HyperRoll Now Enhances Relational Data Warehouse Performance

The latest release of HyperRoll also includes algorithms to boost OLAP performance

HyperRoll Inc. made its name as a purveyor of software that enhances the performance of OLAP engines from Hyperion Solutions Corp. and Oracle Corp.

New version 4.0 release of HyperRoll extends this value proposition into the relational space. The upshot, officials say, is that HyperRoll 4.0 can help officials aggregate information in relational data warehouse or data mart environments as well as business intelligence (BI) software from vendors such as Business Objects SA.

That’s not to say that HyperRoll 4.0 altogether neglects the bread-and-butter OLAP market in which it first established its reputation.

“We know that relational data warehousing solutions, just from a volume of data perspective, are significantly larger than most OLAP cubes, so we’ve continued to enhance the performance of our environment for OLAP environments,” says Rich Ghiossi, vice president of marketing for HyperRoll.

To that end, HyperRoll 4.0 includes new algorithms that help boost OLAP performance for existing users. “[Customers are] going to be able to see as much as a 2.0 order of magnitude improvement over our 3.0 product,” Ghiossi explains.

HyperRoll works by loading OLAP and relational data into a so-called aggregation engine, effectively emptying out the original OLAP cube. Officials say this helps improve performance by reducing load times and increasing query performance.

Ghiossi says that there’s a disconnect between conventional BI and operational BI solutions, such that many operational BI products are troubled by poor query performance or user concurrency. As a sort of kludge fix, he says, data warehousing professionals often turn to so-called “summary tables,” which—he acknowledges—are a fine solution when used sparingly. “To solve this performance problem, they’ll build three or four summary tables, and that’s a great solution. But then they’ll find that they need to build 10, and that turns into a bigger problem, then pretty soon, they’ve got to build 30, and the maintenance problems becomes unbearable,” he maintains.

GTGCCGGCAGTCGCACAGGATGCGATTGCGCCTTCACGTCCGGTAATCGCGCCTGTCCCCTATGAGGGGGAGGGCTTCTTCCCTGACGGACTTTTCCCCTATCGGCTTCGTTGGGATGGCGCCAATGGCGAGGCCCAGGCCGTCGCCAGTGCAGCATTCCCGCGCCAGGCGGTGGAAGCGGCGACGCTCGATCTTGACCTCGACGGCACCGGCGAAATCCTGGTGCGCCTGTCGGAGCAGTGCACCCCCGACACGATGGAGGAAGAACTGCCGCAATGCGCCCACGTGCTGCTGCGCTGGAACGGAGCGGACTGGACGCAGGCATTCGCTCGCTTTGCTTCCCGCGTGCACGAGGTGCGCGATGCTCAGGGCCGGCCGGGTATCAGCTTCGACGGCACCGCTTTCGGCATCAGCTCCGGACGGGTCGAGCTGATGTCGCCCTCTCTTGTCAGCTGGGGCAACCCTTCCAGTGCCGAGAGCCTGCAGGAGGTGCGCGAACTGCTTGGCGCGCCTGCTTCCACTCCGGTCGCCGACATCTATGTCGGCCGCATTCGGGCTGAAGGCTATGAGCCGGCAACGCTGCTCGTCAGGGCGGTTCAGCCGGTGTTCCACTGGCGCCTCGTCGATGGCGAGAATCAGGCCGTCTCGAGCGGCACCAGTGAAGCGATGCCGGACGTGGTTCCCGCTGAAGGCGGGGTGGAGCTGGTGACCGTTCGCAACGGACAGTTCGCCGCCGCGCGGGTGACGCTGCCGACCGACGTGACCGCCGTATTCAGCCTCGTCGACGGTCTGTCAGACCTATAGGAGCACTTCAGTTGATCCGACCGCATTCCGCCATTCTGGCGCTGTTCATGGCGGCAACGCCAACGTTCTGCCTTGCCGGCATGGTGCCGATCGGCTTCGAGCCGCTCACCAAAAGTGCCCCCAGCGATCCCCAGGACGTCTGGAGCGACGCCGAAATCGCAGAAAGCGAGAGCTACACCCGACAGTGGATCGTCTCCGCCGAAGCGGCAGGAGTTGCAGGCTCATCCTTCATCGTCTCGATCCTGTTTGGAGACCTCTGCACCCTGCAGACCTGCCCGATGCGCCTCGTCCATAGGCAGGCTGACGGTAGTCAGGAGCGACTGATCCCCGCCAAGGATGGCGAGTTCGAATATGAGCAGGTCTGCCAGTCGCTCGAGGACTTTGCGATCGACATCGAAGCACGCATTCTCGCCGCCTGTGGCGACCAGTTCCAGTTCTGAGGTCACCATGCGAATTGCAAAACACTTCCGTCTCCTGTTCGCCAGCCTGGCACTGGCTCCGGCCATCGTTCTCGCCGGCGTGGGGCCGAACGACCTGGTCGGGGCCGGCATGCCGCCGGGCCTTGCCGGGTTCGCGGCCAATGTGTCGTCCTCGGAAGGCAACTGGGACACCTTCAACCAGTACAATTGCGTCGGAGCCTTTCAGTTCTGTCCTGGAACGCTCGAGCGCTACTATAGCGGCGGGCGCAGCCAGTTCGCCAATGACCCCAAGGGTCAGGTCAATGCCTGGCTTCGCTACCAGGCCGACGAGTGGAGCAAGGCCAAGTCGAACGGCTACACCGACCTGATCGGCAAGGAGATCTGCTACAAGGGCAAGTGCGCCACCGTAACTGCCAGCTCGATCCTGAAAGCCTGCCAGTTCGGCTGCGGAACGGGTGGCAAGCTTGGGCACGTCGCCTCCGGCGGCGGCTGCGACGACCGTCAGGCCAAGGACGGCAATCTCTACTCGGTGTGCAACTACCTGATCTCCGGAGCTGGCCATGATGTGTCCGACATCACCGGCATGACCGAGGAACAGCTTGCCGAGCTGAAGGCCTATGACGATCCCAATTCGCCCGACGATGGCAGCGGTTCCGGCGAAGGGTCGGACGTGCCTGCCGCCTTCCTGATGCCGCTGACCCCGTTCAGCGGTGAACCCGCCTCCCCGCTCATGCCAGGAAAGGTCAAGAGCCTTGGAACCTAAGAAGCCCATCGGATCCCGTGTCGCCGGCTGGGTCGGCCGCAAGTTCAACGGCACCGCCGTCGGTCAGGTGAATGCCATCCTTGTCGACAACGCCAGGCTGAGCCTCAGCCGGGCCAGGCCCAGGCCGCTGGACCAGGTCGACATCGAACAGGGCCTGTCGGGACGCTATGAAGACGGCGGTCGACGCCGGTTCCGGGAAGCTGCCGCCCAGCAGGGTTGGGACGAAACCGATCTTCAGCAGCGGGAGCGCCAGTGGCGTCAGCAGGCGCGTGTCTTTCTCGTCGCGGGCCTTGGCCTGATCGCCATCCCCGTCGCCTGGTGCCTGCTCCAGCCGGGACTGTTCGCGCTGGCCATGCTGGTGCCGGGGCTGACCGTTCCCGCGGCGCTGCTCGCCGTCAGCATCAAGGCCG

Enter HyperRoll 4.0, says Ghiossi, the data aggregation capabilities of which are ideal for just this situation. “It’s a lot more effective is for us to build all of that aggregate information in HyperRoll,” he argues. “Where you’d think about building 30 or 40 or 50 summary table that are very specialized to certain reports, we can build all of those basically in one environment. It looks like one view within the database, so the maintenance headache becomes almost negligible.”

This has the effect of increasing query performance for both OLAP and relational tasks, he notes. “We were really making the OLAP environments run so much faster, and now we can get to the heart of the problem, these operational data stores and data warehouses and accelerate them.”

Hyperion, however, is aware of this need and is working on a solution of its own, Essbase Aggregate Storage Option (its internal, but highly publicized, code name is Ukraine). This option is currently in beta and, when available, is expected to be priced inexpensively, or even given freely to Essbase users as part of their maintenance contracts.

The new release has broader BI ramifications. For example, says Mike Schiff, a senior analyst with consultancy Current Analysis Inc., HyperRoll 4.0 can exploit the aggregate-awareness capabilities of Business Objects, along with the heterogeneous services functionality of the Oracle database. But the applicability of HyperRoll’s underlying technology isn’t restricted to a combined Business Objects or Oracle stack, Schiff says: “[O]ther BI and database vendors offer comparable features and by forming appropriate partnerships with BI vendors and systems integrators, HyperRoll should be able to expand to many additional environments as well,” he writes.

Previous versions of HyperRoll addressed problems in OLAP performance that are common to many vendors in the space, Schiff says, and while Hyperion is taking steps to redress some of these issues the HyperRoll technology is a godsend to users of Oracle’s Express OLAP engine. “[I]t certainly meets a need for Oracle Express users. Oracle is probably not going to invest a lot of effort to improve Express performance, other than perhaps encouraging Express users to migrate to the Oracle database and its extra-cost Oracle OLAP option. Consequently, this is definitely a market that HyperRoll can cultivate,” he says.

About the Author

Stephen Swoyer is a Nashville, TN-based freelance journalist who writes about technology.